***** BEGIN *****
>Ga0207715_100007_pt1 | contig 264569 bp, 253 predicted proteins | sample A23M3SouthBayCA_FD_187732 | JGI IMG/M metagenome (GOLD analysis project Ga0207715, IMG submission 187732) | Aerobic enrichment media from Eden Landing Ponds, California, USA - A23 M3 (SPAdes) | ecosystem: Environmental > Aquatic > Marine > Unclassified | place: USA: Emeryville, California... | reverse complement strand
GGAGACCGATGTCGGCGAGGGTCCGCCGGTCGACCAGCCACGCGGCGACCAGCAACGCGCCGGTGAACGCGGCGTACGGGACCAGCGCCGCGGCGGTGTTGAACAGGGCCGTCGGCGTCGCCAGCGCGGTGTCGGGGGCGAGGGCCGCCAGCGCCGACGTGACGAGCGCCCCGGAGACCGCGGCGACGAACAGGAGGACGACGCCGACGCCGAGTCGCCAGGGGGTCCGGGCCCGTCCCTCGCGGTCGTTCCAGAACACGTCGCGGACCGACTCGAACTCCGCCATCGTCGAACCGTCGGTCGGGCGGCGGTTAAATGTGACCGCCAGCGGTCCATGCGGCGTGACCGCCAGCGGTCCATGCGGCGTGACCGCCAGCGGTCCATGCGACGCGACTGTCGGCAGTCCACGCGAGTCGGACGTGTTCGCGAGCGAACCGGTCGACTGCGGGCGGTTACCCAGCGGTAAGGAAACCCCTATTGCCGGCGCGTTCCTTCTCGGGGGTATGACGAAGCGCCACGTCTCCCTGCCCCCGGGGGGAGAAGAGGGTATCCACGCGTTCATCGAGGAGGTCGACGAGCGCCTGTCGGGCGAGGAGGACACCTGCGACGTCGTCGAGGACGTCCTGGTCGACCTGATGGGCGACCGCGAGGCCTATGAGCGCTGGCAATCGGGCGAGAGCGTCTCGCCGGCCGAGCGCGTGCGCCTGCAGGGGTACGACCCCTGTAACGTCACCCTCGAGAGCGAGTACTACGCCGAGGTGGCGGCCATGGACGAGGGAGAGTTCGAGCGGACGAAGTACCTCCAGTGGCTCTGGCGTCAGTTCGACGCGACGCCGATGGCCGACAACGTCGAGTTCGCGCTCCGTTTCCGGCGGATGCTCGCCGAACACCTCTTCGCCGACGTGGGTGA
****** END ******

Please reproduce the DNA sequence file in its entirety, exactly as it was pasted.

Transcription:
>Ga0207715_100007_pt1 | contig 264569 bp, 253 predicted proteins | sample A23M3SouthBayCA_FD_187732 | JGI IMG/M metagenome (GOLD analysis project Ga0207715, IMG submission 187732) | Aerobic enrichment media from Eden Landing Ponds, California, USA - A23 M3 (SPAdes) | ecosystem: Environmental > Aquatic > Marine > Unclassified | place: USA: Emeryville, California... | reverse complement strand
GGAGACCGATGTCGGCGAGGGTCCGCCGGTCGACCAGCCACGCGGCGACCAGCAACGCGCCGGTGAACGCGGCGTACGGGACCAGCGCCGCGGCGGTGTTGAACAGGGCCGTCGGCGTCGCCAGCGCGGTGTCGGGGGCGAGGGCCGCCAGCGCCGACGTGACGAGCGCCCCGGAGACCGCGGCGACGAACAGGAGGACGACGCCGACGCCGAGTCGCCAGGGGGTCCGGGCCCGTCCCTCGCGGTCGTTCCAGAACACGTCGCGGACCGACTCGAACTCCGCCATCGTCGAACCGTCGGTCGGGCGGCGGTTAAATGTGACCGCCAGCGGTCCATGCGGCGTGACCGCCAGCGGTCCATGCGGCGTGACCGCCAGCGGTCCATGCGACGCGACTGTCGGCAGTCCACGCGAGTCGGACGTGTTCGCGAGCGAACCGGTCGACTGCGGGCGGTTACCCAGCGGTAAGGAAACCCCTATTGCCGGCGCGTTCCTTCTCGGGGGTATGACGAAGCGCCACGTCTCCCTGCCCCCGGGGGGAGAAGAGGGTATCCACGCGTTCATCGAGGAGGTCGACGAGCGCCTGTCGGGCGAGGAGGACACCTGCGACGTCGTCGAGGACGTCCTGGTCGACCTGATGGGCGACCGCGAGGCCTATGAGCGCTGGCAATCGGGCGAGAGCGTCTCGCCGGCCGAGCGCGTGCGCCTGCAGGGGTACGACCCCTGTAACGTCACCCTCGAGAGCGAGTACTACGCCGAGGTGGCGGCCATGGACGAGGGAGAGTTCGAGCGGACGAAGTACCTCCAGTGGCTCTGGCGTCAGTTCGACGCGACGCCGATGGCCGACAACGTCGAGTTCGCGCTCCGTTTCCGGCGGATGCTCGCCGAACACCTCTTCGCCGACGTGGGTGA